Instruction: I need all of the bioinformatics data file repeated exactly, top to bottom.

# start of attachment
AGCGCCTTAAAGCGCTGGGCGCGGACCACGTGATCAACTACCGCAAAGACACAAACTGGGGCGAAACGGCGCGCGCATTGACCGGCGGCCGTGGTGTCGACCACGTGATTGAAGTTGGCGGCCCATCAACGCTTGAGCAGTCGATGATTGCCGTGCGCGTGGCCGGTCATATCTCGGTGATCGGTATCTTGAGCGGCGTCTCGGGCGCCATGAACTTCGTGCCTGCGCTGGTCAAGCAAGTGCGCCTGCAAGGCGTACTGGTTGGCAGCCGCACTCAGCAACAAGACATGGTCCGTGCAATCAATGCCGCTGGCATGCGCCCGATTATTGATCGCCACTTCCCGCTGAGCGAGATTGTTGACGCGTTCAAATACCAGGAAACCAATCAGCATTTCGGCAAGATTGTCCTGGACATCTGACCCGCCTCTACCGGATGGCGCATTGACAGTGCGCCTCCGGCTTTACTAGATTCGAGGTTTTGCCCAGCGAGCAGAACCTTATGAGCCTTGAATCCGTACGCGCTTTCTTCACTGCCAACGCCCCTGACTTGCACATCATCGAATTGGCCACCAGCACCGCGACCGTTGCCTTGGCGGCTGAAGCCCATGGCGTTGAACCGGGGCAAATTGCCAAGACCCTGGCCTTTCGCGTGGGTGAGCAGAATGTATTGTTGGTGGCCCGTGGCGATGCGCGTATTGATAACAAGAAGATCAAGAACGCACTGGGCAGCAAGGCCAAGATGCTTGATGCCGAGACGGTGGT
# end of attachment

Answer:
AGCGCCTTAAAGCGCTGGGCGCGGACCACGTGATCAACTACCGCAAAGACACAAACTGGGGCGAAACGGCGCGCGCATTGACCGGCGGCCGTGGTGTCGACCACGTGATTGAAGTTGGCGGCCCATCAACGCTTGAGCAGTCGATGATTGCCGTGCGCGTGGCCGGTCATATCTCGGTGATCGGTATCTTGAGCGGCGTCTCGGGCGCCATGAACTTCGTGCCTGCGCTGGTCAAGCAAGTGCGCCTGCAAGGCGTACTGGTTGGCAGCCGCACTCAGCAACAAGACATGGTCCGTGCAATCAATGCCGCTGGCATGCGCCCGATTATTGATCGCCACTTCCCGCTGAGCGAGATTGTTGACGCGTTCAAATACCAGGAAACCAATCAGCATTTCGGCAAGATTGTCCTGGACATCTGACCCGCCTCTACCGGATGGCGCATTGACAGTGCGCCTCCGGCTTTACTAGATTCGAGGTTTTGCCCAGCGAGCAGAACCTTATGAGCCTTGAATCCGTACGCGCTTTCTTCACTGCCAACGCCCCTGACTTGCACATCATCGAATTGGCCACCAGCACCGCGACCGTTGCCTTGGCGGCTGAAGCCCATGGCGTTGAACCGGGGCAAATTGCCAAGACCCTGGCCTTTCGCGTGGGTGAGCAGAATGTATTGTTGGTGGCCCGTGGCGATGCGCGTATTGATAACAAGAAGATCAAGAACGCACTGGGCAGCAAGGCCAAGATGCTTGATGCCGAGACGGTGGT